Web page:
IT chiefs are playing a major role in the new Science and Innovation Advisory Council.
The new body, announced by Prime Minister Helen Clark, aims to serve as an intermediary between the sci-tech community and the government.
Its chairman is Rick Christie, chief executive of the investment company Rangatira and deputy chair of the Foundation of Research , Science and Technology.
The eight other members, out of 300 applicants, are as follows:
- John Blackham, managing director of XSol, who helped develop the New Zealand software industry and introduced the Innovation market in 1998 to stimulate the development of venture capital for high-tech start-ups.
- Sir Angus Tait, managing director and chairman of Christchurch-based Tait Electronics, and a member of the Communications Advisory Council.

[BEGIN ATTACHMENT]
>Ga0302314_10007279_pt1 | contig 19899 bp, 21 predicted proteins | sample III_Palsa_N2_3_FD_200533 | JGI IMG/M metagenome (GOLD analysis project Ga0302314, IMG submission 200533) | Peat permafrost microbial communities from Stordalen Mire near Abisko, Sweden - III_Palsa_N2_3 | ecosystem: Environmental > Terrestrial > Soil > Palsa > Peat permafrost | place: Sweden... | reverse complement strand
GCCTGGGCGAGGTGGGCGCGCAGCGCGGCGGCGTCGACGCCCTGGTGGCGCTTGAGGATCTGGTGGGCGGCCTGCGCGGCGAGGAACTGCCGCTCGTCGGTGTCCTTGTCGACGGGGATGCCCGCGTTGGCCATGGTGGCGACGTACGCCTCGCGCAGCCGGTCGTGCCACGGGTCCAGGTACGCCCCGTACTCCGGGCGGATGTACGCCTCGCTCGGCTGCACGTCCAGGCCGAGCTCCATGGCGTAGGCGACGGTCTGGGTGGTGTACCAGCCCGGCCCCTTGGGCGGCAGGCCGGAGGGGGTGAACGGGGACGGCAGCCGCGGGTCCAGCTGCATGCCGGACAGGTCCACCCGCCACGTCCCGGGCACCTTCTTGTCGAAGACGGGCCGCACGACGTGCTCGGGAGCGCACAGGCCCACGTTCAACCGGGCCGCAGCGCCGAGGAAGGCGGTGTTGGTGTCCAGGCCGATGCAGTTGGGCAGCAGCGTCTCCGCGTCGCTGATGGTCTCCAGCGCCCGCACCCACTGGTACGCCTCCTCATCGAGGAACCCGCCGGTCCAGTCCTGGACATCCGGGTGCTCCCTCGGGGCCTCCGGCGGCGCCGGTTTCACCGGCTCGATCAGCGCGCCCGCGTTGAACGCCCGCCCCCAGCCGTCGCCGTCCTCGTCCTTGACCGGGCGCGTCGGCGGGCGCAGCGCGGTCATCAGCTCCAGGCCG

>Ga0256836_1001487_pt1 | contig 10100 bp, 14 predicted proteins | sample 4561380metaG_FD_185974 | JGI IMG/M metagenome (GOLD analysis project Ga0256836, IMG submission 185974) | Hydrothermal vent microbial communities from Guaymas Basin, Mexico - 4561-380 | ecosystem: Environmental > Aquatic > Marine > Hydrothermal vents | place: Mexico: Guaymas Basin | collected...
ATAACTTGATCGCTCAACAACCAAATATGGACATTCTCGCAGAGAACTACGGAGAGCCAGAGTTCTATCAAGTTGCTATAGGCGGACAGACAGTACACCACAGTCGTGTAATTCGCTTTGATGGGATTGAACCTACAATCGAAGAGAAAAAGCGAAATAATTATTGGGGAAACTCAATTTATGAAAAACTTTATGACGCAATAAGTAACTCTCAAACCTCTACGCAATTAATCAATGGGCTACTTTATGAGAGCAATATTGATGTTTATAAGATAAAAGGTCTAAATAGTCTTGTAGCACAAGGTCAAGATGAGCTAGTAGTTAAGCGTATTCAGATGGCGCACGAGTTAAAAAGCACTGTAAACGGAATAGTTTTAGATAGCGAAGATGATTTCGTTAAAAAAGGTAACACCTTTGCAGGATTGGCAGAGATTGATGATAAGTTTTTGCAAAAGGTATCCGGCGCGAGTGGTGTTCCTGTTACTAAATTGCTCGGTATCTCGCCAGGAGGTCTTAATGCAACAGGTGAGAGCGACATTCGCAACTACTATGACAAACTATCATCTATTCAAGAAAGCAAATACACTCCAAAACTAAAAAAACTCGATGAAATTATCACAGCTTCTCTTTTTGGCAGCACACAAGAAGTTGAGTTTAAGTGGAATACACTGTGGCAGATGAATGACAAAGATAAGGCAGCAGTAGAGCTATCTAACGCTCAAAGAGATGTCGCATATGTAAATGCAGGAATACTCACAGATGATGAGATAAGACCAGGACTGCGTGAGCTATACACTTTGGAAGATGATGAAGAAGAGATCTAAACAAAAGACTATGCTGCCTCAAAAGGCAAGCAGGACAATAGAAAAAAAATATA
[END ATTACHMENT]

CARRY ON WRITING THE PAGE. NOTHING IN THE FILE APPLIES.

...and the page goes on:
- Kate Frykberg, managing director of The Web, winner of several businesswomen's awards, who has 17 years in IT and the Internet industry.
- Donna Hiser, chief executive of Innovus and vice-president of the Information technology Association of New Zealand.
- Stephen Tindall, managing director of The Warehouse, who is also fostering hi-tech development through the Tindall Foundation and through private investments.
- Dr Michael Matthews, chief executive of the Tatua Dairy Company, specialising in the technology side of the business.
- Dr Michael Walker, senior lecturer at Auckland University's School of Biological Sciences, who has worked on links between Maori and science organisations.
- Vicki Buck, former Mayor of Christchurch and development advisor for Christchurch Polytechnic.
It will also promote, increase the status of science, research and technology, build private sector support for it and help co-ordinate government polices.
"It will be valuable to receive regular advice from a group with such a wealth of experience at applying science and innovation to a range of areas, from trade, television, and high-tech industry, to infrastructure, sport and culture," she said.
Christie says council members have excellent networks around New Zealand, who will draw on those to offer positive but also realistic advice to government.